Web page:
Poppies have a very delicate root system when they are new so handle them gently and be sure to water the seedlings gently. If you sprinkle a handful of seeds in a single container for germination, which is recommended, you will have to thin out the seedlings to make sure that they are a few centimetres apart once they germinate.

Learn more about how to collect Poppy seeds in this guide. You can see how I collect my own seeds

Planting container-grown Poppies into a larger container (usually the perennial varieties)

If you have purchased Poppies grown in containers, you can plant these into a larger pot. Just be careful not to plant them to deeply and only to the original level there were in their supplied pots. A good quality multi-purpose or potting compost will be fine.

Growing Poppies in containers

Poppies love sunlight so make sure that wherever you choose for their permanent position it is somewhere that gets at least six or seven hours of sunlight every day. This is why it’s important to consider the material and how heavy the material is for the pot you select because you might have to move it around throughout the day in order to reach this level of requirement.

Poppies are able to thrive in a variety of soils

Aside from this, Poppies are able to thrive in a variety of soils unless you have a very clay soil that blocks drainage. It’s always best to use a rich loamy potting soil that’s not too loose but not to compact either. It’s recommended that you have a slightly acidic to neutral soil PH content.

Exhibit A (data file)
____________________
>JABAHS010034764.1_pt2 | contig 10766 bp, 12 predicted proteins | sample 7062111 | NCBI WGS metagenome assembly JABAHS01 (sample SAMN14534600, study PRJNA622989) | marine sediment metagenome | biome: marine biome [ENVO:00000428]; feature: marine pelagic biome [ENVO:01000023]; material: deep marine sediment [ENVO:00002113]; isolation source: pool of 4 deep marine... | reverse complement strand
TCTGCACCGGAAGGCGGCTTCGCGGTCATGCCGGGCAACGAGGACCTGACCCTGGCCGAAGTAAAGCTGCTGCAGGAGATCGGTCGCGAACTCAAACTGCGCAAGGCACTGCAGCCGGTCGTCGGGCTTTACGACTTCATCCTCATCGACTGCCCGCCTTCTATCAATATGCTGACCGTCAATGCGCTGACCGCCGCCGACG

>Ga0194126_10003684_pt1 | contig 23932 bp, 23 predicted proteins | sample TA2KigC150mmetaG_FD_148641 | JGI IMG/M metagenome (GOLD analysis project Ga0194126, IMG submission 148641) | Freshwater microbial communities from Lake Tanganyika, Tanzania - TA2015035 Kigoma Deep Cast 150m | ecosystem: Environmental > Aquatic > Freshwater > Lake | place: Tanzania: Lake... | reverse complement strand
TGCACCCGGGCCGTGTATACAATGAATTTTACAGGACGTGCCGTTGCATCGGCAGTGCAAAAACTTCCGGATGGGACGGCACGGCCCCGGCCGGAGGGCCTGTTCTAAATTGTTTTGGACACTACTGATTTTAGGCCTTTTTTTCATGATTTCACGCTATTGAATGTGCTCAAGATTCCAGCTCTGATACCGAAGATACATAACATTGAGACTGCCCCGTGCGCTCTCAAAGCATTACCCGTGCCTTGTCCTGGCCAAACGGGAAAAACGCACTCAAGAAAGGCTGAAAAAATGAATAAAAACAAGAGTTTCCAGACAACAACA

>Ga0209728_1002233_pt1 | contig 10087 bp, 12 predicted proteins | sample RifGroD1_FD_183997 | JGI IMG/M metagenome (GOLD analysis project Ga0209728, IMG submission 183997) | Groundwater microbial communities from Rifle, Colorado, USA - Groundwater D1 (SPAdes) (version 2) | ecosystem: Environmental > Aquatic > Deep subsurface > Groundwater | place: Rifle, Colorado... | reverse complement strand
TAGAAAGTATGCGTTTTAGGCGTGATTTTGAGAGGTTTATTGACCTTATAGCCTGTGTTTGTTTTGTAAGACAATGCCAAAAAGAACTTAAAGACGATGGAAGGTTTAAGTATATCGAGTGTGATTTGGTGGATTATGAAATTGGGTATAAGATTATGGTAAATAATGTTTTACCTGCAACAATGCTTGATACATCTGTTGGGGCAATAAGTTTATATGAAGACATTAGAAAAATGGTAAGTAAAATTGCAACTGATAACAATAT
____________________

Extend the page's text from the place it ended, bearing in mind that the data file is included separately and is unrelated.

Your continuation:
When the Poppies are flowering it’s important to water them on a regular basis. Once they have finished flowering let the soil dry out in between waterings and only water once the top few centimetres are completely dry. Overwatering can lead to waterlogging and you certainly don’t want that.


Poppies don’t need a lot of fertiliser. They can tolerate different types of soil but if you are growing in pots you’ll have to add some fertiliser at the beginning of the planting season, usually in the spring, and then a slow-release fertiliser throughout the growing season so that you can optimise the flowers you get.

If you are already growing Poppies in containers and you haven’t added a slow-release fertiliser to the soil, you can give them a balanced, liquid fertiliser twice a week once they start growing in the spring. As soon as the growing season is over, and the flowers are gone, stop giving them fertiliser.

Deadheading is important if you want to encourage more blooms throughout the growing season. 

Pests and Problems

Iron and magnesium deficiencies cause yellowing of the leaves

Note that Poppies are very prone to iron and magnesium deficiencies so you can always add a bit of epsom salt to the soil if you are seeing signs of these deficiencies. Yellowing of the leaves is usually a sign of both these deficiencies.

Powdery mildew or root rot

Aside from this, if you overwater, you might notice powdery mildew or root rot but aside from that, there aren’t many diseases you need to worry about with Poppies. Keep your eyes peeled for spider mites and aphids though, and be sure to eradicate them as soon as you see signs of them.

Welcome to my site, my name is John and I have been lucky enough to work in horticultural nurseries for over 15 years in the UK. As the founder and editor as well as researcher, I have a City & Guilds Horticultural Qualifications which I proudly display on our About us page. I now work full time on this website where I review the very best gardening products and tools and write reliable gardening guides. Behind this site is an actual real person who has worked and has experience with the types of products we review as well as years of knowledge on the topics we cover from actual experience. You can reach out to me at